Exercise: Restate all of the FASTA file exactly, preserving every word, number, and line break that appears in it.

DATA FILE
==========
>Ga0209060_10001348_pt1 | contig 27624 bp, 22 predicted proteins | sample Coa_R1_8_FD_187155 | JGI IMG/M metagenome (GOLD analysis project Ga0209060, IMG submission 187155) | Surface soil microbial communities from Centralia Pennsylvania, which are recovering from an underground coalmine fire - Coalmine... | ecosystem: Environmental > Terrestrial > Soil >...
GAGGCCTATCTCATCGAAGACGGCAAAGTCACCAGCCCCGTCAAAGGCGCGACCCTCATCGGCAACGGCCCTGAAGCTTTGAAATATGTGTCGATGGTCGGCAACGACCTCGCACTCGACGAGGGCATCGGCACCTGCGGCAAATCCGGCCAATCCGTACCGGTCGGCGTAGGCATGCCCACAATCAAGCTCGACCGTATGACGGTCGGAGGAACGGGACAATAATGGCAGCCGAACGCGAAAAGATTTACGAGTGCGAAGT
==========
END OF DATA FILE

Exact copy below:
>Ga0209060_10001348_pt1 | contig 27624 bp, 22 predicted proteins | sample Coa_R1_8_FD_187155 | JGI IMG/M metagenome (GOLD analysis project Ga0209060, IMG submission 187155) | Surface soil microbial communities from Centralia Pennsylvania, which are recovering from an underground coalmine fire - Coalmine... | ecosystem: Environmental > Terrestrial > Soil >...
GAGGCCTATCTCATCGAAGACGGCAAAGTCACCAGCCCCGTCAAAGGCGCGACCCTCATCGGCAACGGCCCTGAAGCTTTGAAATATGTGTCGATGGTCGGCAACGACCTCGCACTCGACGAGGGCATCGGCACCTGCGGCAAATCCGGCCAATCCGTACCGGTCGGCGTAGGCATGCCCACAATCAAGCTCGACCGTATGACGGTCGGAGGAACGGGACAATAATGGCAGCCGAACGCGAAAAGATTTACGAGTGCGAAGT